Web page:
managers,” Kastner says. “Nobody could
bring the team together. Then one of the
mechanics, Ashley Page, said he’d take a
shot at it and was marvelous. Now we had
a team. They had someone they trusted.”
The GTP series was trampled underfoot
by Brabham and Electramotive in 1988.
Nine wins, including an unimaginable streak
of eight straight with a Harris-designed
chassis nicknamed “Elvis,” turned the lean,
mean Nissan team into racing rock stars
and earned Brabham the GTP drivers’ title.
“I came home after the sixth win and
there was a big banner across the street at
Nissan’s corporate headquarters that read
‘We won six in a row,’” Kastner says. “In two
years, we’d gone from a team they wanted
to cancel, to everybody standing in line to
Brabham’s second drivers’ crown in ’ 89
was an opposition-crushing formality. But
thanks to 10 wins, including the 12 Hours
of Sebring, grappling the manufacturers’
crown away from Porsche for the first time
since 1983 was the one to really savor.
The GTP ZX-Turbo was a one-two
punch of horsepower and handling, but
Electramotive’s self-reliance and
exhaustive rituals helped the team
become an unstoppable force, too.
“To get that car to where we were
winning races and championships with
Ashley Page, every Saturday night before
the race, it was stripped down to the tub,”
Moss says. “New engine, new gearbox,
new corners put on the car. That was the
routine, until 3 a.m., every time.”
Seeing Electramotive’s transformation,
Brabham had become a true believer.
“It was amazing to go from the first time
I drove the car in 1986 to ‘ 88, where we
just couldn’t do anything wrong,” he says.
“We couldn’t lose a race even if we tried.”
The gang from SoCal – Devendorf,
Knepp, Kastner, Moss, Page, Harris,
Suzuka, Brabham and Co. – had bottled
lightning and out-smarted everyone.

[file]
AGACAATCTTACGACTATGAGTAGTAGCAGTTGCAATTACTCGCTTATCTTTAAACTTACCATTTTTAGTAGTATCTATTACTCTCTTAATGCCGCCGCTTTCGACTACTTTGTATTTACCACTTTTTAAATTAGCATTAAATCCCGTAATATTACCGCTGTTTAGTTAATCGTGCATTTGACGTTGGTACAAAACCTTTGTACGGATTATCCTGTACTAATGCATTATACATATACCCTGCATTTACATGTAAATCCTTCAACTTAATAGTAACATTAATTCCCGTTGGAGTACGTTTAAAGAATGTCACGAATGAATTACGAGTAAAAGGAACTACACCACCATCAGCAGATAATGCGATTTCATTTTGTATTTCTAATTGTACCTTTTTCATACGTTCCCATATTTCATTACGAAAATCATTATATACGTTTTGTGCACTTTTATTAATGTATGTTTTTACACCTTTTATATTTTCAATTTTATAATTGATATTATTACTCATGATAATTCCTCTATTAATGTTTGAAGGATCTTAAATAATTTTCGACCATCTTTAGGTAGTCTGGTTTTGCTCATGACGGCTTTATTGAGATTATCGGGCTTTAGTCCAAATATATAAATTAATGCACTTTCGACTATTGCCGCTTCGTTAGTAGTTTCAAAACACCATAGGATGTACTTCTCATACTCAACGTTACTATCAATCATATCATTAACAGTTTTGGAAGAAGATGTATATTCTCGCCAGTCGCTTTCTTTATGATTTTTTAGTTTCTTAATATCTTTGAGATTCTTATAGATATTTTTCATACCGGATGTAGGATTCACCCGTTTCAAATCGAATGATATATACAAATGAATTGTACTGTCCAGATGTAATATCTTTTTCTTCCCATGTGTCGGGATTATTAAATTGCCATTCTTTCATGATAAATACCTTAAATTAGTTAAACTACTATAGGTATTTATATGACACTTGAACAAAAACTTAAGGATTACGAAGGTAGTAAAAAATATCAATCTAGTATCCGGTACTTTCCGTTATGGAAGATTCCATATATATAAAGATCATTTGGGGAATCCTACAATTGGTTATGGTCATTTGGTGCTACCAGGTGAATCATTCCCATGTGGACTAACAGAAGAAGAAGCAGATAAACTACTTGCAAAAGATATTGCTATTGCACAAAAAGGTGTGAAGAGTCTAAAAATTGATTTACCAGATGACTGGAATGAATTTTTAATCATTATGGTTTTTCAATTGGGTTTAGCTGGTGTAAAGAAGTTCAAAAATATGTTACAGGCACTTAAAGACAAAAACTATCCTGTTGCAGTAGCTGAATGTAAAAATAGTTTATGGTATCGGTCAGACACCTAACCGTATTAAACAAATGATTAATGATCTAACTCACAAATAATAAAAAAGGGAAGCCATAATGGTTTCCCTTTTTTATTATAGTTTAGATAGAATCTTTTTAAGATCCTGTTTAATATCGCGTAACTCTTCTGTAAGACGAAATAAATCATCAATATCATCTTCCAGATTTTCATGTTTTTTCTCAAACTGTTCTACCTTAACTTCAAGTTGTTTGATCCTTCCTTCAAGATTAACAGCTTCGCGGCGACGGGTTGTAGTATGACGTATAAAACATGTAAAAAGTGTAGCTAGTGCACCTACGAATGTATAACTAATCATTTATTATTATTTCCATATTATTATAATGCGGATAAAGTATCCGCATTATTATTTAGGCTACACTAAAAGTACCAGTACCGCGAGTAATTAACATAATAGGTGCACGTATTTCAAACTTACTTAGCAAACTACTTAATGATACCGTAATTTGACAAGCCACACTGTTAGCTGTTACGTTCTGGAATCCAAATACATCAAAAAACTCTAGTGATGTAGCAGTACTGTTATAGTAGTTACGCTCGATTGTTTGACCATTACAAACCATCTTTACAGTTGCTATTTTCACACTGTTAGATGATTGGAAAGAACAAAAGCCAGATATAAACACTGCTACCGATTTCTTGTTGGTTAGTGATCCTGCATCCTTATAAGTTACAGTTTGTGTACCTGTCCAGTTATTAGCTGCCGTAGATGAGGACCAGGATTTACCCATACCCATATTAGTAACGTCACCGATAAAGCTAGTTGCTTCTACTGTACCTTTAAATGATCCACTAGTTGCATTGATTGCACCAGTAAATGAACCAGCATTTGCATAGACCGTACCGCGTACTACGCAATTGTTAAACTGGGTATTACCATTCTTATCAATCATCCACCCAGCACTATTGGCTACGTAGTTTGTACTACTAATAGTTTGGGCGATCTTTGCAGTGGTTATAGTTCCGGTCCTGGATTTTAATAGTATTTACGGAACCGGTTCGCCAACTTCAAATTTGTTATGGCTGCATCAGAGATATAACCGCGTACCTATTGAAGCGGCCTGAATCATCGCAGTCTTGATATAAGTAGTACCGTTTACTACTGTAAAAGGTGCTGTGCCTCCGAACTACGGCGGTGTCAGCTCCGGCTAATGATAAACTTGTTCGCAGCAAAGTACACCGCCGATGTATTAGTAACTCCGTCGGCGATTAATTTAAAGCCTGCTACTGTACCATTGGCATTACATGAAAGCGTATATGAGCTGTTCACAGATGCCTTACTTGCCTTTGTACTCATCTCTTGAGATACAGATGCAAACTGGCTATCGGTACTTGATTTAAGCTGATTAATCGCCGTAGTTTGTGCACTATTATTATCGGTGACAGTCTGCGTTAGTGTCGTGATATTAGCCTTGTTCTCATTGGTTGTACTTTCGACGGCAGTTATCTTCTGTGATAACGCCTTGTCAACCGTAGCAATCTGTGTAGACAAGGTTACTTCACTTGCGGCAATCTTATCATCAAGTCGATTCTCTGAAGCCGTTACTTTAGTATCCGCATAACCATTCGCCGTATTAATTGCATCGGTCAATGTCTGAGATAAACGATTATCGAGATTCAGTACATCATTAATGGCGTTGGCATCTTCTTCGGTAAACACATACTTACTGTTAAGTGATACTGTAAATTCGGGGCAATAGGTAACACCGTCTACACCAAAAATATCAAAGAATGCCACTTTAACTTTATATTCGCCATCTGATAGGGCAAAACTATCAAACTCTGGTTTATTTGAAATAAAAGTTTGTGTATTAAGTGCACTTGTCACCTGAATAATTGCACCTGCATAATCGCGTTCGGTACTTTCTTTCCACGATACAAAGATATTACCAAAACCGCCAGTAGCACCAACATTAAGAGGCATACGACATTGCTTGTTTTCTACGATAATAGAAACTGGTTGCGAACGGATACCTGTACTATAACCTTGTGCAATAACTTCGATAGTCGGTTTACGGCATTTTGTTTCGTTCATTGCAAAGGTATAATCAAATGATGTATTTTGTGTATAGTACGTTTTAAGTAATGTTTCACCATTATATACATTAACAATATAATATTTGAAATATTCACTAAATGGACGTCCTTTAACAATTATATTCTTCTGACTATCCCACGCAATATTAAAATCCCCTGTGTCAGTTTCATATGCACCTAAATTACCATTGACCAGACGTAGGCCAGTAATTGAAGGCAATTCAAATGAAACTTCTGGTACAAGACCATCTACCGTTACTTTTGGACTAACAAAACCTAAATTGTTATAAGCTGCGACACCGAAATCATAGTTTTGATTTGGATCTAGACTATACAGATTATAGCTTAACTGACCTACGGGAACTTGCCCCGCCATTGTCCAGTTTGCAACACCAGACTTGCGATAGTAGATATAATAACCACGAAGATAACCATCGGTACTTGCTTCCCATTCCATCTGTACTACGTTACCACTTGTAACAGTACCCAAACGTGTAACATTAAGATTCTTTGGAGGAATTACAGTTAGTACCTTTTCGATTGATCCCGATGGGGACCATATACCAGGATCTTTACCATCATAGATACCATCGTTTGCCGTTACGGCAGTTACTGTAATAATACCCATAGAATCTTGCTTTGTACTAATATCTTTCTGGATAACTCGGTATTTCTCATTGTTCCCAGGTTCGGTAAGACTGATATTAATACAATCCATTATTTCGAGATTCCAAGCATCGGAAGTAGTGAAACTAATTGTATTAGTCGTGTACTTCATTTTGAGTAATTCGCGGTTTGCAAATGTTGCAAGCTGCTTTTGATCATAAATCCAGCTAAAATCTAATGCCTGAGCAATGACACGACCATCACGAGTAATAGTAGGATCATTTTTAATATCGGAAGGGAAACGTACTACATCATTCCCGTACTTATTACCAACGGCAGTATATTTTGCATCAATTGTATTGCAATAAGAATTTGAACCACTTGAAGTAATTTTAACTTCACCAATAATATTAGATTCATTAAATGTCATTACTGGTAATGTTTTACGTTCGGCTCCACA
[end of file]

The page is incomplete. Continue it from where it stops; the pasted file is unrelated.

With success came increased funding
from Nissan USA. Then Nissan Japan also
started pouring unholy sums of money
into the motorsports piggy bank, which
set two fateful decisions in motion.
“The 1988 car was getting long in the
tooth through ’ 89, so Yoshi and Trevor
built the NPT- 90,” Moss says. Flush with
cash, Nissan USA bought Electramotive
in 1990, changed the name to Nissan
Performance Technology Incorporated,
moved the operation to a sprawling base
in Vista, Calif., and saw the NPT- 90 (with
While Nissan rampaged
IMSA GTP in the late
1980s and early ’90s,
its parallel attempts to
conquer Le Mans were
spectacular in scale,
but failed to deliver
that elusive victory.
Four Nissans – two
with Electramotive V6s
– raced in 1988, for a
best finish of 14th.
showed up the following
year, but none finished –
Julian Bailey posting
the first retirement
after just five laps...
For 1990, there
were eight Nissans
of varying vintage,
including six factory
cars. Mark Blundell put
his R90CK on the pole
(ABOVE and BELOW),
but the race was a
grind. An all-Japanese
R90CP was best of
the bunch in fifth.
And that was that;
end of the program.
A year later, Mazda
would steal Nissan’s
thunder and become
the first (and so far
only) Japanese marque
to win at Le Mans.
Constantly revised and updated by John
Knepp, the turbocharged, 3-liter, VG30-
based V6 pushed out 1,000hp with ease.
THE HEART OF THE BEAST
(LEFT) Yoshi Suzuka’s aero treatment made the
GTP ZX-Turbo look aggressive from any angle.
(BELOW) Geoff Brabham’s mastery of the
1,000hp Nissans was a huge part of the story.